Paul Ryan Proposes Massive Tax Cut For the Rich That Adds $100 Billion To Deficit

Prior to January 21 2009, Republicans believed that “deficits don’t matter” and giving away unfunded tax cuts to businesses and the rich was economically prudent. The day Barack Obama was first inaugurated as President, Republicans changed their tune and screamed that not only do deficits matter, but they would in no way allow any government expense to go unfunded; particularly if they could cut spending elsewhere. However, now that the Kochs bought Republicans control of Congress, they are reverting back to their ‘unfunded tax cutting’ scheme and increase the nation’s deficit.

When Republicans took control of the House in 2011, Speaker of the House John Boehner professed that any federal expenses had to be matched with dollar for dollar spending cuts to prevent adding to the deficit. A deficit, by the way, that Republicans increased during the Bush administration by giving the richest one-percent of income earners unfunded tax cuts. Unlike paying for disaster relief after President Obama was inaugurated, tax cuts for the wealthy never included savings from other portions of the budget to be considered revenue neutral because ‘deficits don’t matter” according to Republicans because the deficits benefit the wealthy.

In his first proposed tax reform legislation as chairman of the House Ways and Means Committee, deficit hawk Paul Ryan’s tax plan benefitting big business and the wealthy will increase the deficit by $100 billion over ten years. To make matters worse, Ryan and his Republican cohorts are pushing the tax cuts without any “pay-for” as a permanent part of the tax code that no future tax reform can ever alter; because where tax cuts for the rich are concerned, deficits still “don’t matter.”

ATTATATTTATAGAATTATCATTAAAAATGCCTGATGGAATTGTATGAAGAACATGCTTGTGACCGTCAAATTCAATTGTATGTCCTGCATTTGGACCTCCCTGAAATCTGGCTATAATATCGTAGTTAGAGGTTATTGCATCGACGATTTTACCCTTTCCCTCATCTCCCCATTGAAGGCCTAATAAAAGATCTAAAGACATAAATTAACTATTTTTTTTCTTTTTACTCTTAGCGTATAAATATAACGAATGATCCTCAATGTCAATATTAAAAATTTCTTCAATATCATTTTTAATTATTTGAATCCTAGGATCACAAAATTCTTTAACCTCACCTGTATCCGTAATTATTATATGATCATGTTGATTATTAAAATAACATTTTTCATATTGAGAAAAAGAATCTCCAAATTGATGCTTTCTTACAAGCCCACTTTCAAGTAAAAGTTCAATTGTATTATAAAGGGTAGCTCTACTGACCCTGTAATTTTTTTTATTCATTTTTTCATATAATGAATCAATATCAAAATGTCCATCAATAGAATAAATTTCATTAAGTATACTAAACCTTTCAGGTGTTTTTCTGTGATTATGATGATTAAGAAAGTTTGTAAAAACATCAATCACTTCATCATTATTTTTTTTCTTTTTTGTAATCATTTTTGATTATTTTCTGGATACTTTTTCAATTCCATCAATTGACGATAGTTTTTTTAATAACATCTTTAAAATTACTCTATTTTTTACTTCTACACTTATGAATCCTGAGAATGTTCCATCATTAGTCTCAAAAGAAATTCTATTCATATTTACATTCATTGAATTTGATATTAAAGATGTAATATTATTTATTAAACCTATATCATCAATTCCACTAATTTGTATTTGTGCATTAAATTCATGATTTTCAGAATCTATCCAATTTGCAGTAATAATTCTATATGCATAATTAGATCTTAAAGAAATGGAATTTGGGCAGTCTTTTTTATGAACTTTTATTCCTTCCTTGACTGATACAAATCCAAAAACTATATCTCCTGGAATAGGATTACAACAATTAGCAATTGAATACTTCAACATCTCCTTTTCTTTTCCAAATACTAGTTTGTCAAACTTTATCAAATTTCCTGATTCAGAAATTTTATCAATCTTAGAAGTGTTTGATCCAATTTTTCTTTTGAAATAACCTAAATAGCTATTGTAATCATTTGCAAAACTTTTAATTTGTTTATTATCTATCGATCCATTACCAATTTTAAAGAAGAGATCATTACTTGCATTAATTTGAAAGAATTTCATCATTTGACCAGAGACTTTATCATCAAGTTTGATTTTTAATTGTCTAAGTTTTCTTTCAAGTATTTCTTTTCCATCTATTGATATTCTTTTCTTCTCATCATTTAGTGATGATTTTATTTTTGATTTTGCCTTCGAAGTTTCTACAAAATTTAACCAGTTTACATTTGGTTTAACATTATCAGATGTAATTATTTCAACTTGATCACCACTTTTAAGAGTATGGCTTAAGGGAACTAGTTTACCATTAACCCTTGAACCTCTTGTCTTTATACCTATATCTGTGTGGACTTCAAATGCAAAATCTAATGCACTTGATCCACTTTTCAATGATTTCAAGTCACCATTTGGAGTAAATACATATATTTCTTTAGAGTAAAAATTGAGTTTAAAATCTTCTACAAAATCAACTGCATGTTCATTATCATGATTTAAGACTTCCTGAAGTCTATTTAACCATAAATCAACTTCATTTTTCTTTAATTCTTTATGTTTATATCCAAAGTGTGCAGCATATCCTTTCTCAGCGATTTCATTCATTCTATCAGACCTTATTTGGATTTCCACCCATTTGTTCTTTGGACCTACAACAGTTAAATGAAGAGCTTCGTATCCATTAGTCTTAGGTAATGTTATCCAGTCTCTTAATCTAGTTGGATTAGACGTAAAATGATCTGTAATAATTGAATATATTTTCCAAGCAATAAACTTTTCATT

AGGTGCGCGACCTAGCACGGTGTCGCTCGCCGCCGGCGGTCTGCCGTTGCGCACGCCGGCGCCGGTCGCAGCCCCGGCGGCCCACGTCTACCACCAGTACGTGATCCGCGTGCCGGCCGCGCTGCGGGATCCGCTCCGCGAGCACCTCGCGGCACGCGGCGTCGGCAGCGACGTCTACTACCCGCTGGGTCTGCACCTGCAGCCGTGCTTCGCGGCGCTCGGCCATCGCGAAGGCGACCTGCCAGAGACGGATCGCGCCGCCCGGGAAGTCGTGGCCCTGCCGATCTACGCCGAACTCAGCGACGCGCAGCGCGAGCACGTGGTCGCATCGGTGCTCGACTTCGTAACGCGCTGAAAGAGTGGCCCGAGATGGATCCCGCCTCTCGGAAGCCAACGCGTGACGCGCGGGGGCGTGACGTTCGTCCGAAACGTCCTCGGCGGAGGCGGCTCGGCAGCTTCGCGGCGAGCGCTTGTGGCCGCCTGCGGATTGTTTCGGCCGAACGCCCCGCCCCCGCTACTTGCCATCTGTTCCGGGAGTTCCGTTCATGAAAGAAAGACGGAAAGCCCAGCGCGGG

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It has to be noted right away that the tax cuts Ryan will blow up the deficit with, without being paid for, will not benefit anyone outside of the rich and big business, but that is what Americans should expect from Republican ‘deficit hawks because something about the storied ‘job creators.’ However, there is nothing in Ryan’s plan that creates jobs.  But then again, Republicans are not in Congress to create jobs because they just create more wealth for the rich.

Ryan’s tax cuts for the rich and corporations (H.R. 644) is actually a package of seven permanent changes to amend the Internal Revenue Code of 1986 to benefit the wealthiest Americans, big business, and corporations. The largest, and costliest, measure allows big businesses to write off expenses faster and adds $77 billion to the deficit that does not matter because it affects the rich. The other parts of the tax cut package allow the wealthy and corporations to write off donations that no regular American will benefit from. The tax right-offs for the rich and corporations include allowing large companies to ‘inflate’ the value of food donations such as “old Twinkies,” make it easier for incredibly wealthy Americans to donate part of their retirement savings and conserve land. All areas that are unique to the wealthy elite and corporations; something Democrats took exception to.